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Iranian researchers used nanoparticles for the production of drug carriers that have high adsorption ability inside the liver and spleen but have low adsorption in other body organs.
Among important characteristics of the research, mention can be made of the conservation of nanoparticles until a week after the injection, determining the adsorption dosage of the nanoparticles in case they are attached to gallium 67 radioisotope, injection to humans, and the purification method of the final compound.
The researchers firstly marked and purified the final product by choosing appropriate method for marking nanoparticles with gallium 67. Then, they controlled the quality and investigated the stability of the product. Animal studies and determination of the adsorption dosage in humans by using animal data were among other activities carried out by the researchers.
According to Dr. Sa'eed Shanehsaz, one of the researchers of the plan, the life of nanoparticles until a week after the injection, determining adsorption dosage of the nanoparticles in case they are attached, injection to humans and the purification method of the final product are among the important advantages of the research.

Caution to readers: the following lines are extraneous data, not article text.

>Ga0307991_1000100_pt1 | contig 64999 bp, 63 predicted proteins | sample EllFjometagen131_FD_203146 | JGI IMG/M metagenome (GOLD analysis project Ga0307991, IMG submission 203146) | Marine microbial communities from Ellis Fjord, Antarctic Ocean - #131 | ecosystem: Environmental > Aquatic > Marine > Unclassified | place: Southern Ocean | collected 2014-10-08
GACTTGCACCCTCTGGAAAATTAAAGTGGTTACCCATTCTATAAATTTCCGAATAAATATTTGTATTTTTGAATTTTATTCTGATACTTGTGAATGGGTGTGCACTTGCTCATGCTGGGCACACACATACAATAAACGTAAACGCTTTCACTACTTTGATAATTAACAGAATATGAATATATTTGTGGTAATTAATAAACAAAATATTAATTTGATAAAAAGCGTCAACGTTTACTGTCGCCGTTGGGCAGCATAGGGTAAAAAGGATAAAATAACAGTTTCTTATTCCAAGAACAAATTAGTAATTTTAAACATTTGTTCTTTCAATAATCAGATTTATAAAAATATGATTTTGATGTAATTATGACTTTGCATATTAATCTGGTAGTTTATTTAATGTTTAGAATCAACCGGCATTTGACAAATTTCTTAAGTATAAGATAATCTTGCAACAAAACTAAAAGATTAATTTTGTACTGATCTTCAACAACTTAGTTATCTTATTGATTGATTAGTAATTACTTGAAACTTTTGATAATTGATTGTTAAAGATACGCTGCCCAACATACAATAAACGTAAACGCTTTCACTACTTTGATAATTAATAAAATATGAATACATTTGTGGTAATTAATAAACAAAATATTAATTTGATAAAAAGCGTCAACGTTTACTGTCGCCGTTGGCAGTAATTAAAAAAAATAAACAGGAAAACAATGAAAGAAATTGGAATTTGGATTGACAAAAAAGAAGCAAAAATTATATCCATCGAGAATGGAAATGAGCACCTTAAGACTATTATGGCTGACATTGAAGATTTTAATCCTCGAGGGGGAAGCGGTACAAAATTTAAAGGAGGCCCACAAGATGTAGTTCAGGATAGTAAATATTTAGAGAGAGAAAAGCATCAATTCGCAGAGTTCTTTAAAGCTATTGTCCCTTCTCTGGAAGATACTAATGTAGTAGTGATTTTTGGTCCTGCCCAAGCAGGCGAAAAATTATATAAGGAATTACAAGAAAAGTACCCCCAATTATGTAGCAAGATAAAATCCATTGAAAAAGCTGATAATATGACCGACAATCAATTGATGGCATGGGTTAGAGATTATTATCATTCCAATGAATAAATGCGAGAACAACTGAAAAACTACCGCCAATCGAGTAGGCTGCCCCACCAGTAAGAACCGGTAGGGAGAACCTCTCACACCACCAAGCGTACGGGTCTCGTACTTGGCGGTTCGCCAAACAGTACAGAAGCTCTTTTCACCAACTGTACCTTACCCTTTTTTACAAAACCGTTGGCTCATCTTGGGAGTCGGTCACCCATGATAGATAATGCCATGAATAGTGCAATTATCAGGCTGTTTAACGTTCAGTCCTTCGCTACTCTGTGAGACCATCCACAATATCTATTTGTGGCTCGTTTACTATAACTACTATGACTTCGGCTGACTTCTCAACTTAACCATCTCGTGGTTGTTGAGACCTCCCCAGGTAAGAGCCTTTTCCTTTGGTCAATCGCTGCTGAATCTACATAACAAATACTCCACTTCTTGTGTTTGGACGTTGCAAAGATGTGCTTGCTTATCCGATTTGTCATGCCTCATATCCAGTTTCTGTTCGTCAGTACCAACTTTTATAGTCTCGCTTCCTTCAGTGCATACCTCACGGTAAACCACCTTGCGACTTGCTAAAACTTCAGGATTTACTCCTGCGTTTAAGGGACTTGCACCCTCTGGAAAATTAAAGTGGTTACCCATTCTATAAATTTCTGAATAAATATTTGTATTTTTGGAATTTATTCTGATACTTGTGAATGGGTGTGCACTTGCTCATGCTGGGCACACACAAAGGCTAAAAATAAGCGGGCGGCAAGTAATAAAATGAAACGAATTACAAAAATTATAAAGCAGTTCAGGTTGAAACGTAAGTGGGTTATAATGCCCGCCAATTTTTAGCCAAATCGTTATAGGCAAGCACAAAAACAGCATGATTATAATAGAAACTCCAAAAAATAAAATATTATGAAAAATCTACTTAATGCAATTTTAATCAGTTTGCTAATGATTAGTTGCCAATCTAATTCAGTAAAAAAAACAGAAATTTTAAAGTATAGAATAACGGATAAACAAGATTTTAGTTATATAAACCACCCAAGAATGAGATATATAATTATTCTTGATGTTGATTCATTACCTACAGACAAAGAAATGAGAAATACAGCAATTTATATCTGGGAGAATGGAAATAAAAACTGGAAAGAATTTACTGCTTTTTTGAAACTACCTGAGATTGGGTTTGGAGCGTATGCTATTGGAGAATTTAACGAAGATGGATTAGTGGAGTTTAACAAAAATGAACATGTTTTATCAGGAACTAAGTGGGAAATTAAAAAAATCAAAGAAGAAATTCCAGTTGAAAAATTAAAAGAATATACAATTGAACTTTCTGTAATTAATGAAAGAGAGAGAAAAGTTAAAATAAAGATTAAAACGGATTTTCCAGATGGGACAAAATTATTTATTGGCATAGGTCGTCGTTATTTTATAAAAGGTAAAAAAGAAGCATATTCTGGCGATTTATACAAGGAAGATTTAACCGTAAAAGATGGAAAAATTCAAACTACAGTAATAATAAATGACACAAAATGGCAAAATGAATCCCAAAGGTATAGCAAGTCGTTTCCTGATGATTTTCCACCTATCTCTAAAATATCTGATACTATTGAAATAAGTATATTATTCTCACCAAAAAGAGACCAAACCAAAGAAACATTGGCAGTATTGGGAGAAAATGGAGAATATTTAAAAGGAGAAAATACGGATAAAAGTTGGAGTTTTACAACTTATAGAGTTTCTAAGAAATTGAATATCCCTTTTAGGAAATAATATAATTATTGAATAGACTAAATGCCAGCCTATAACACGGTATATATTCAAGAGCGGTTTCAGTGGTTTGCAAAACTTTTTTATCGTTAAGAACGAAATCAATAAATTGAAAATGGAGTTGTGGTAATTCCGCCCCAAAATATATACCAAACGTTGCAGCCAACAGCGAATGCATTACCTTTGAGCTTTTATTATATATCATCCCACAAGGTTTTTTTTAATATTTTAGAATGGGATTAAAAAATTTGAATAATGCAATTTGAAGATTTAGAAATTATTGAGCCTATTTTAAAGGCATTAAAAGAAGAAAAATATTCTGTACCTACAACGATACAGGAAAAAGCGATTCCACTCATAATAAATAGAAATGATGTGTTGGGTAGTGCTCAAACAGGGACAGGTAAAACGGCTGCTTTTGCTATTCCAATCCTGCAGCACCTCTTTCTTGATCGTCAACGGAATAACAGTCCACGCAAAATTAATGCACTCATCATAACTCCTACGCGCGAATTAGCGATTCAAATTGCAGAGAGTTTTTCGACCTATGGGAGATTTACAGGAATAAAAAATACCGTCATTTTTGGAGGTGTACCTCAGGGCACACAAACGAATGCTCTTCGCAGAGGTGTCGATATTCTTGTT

He elaborated on the results of the research, and said, "Among the results of the research, mention can be made of the possibility of using such type of nanoparticles for drug delivery to liver and the application of the nanoparticles by using alpha-emitting radioisotope. Another important point is that the nanoparticles are not adsorbed in other body organs because they are used for drug delivery to the liver. Taking into consideration the data obtained from the research, it can be concluded that these nanoparticles are not desirable for targeted drug delivery to other organs except liver."
The research has been carried out by Dr. Sa'eed Shanehsaz et al, and its results have been published in details in Nuclear Medicine Communications, vol. 34, 2013, pp. 915-925.
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